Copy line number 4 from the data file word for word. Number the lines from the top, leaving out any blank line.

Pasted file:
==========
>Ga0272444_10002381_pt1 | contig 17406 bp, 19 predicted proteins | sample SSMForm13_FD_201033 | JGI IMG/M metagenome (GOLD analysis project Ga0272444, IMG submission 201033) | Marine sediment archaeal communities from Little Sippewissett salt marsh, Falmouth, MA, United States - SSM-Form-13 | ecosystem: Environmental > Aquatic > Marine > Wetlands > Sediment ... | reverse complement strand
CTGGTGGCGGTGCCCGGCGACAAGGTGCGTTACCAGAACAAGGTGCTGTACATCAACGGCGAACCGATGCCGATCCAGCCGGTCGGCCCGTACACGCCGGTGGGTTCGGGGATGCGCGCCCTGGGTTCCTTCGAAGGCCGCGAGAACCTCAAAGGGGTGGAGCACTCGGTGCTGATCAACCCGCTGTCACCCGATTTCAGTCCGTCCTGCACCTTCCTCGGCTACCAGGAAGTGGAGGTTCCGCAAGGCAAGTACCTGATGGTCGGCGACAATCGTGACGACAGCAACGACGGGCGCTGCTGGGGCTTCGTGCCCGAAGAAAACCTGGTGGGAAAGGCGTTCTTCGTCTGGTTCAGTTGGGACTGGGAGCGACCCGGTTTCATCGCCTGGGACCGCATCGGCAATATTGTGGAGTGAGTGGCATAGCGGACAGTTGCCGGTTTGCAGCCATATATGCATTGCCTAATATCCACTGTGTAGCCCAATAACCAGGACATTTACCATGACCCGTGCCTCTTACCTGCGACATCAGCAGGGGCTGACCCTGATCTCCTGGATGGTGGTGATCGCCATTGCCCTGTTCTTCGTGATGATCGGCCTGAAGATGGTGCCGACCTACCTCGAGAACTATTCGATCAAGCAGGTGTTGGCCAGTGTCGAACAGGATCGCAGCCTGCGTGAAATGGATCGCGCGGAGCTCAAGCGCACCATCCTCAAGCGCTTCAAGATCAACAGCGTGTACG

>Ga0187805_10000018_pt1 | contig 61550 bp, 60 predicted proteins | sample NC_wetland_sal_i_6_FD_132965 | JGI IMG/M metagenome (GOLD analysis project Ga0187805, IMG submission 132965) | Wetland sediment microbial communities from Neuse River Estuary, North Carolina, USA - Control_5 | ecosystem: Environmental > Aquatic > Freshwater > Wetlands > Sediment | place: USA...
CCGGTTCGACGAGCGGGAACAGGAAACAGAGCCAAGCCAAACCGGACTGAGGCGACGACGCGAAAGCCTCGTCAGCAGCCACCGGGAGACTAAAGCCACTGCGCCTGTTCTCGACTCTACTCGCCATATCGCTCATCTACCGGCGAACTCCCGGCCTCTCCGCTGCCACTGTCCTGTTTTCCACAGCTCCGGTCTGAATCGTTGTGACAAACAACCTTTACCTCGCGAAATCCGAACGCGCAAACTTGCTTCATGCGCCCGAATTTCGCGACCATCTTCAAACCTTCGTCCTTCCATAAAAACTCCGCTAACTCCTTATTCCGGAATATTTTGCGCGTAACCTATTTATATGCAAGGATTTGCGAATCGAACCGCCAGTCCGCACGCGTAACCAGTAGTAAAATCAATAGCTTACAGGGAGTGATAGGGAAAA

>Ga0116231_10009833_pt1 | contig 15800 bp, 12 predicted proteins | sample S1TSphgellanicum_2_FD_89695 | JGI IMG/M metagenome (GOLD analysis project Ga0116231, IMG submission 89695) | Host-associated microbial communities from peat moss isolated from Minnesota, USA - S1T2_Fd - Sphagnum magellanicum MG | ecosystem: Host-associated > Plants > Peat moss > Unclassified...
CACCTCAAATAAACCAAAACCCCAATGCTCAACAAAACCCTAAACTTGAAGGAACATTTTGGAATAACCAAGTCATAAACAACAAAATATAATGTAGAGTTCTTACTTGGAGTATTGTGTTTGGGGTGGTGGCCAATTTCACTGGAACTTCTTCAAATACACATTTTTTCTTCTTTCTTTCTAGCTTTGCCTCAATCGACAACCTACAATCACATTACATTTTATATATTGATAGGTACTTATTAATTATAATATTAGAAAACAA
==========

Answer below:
CCGGTTCGACGAGCGGGAACAGGAAACAGAGCCAAGCCAAACCGGACTGAGGCGACGACGCGAAAGCCTCGTCAGCAGCCACCGGGAGACTAAAGCCACTGCGCCTGTTCTCGACTCTACTCGCCATATCGCTCATCTACCGGCGAACTCCCGGCCTCTCCGCTGCCACTGTCCTGTTTTCCACAGCTCCGGTCTGAATCGTTGTGACAAACAACCTTTACCTCGCGAAATCCGAACGCGCAAACTTGCTTCATGCGCCCGAATTTCGCGACCATCTTCAAACCTTCGTCCTTCCATAAAAACTCCGCTAACTCCTTATTCCGGAATATTTTGCGCGTAACCTATTTATATGCAAGGATTTGCGAATCGAACCGCCAGTCCGCACGCGTAACCAGTAGTAAAATCAATAGCTTACAGGGAGTGATAGGGAAAA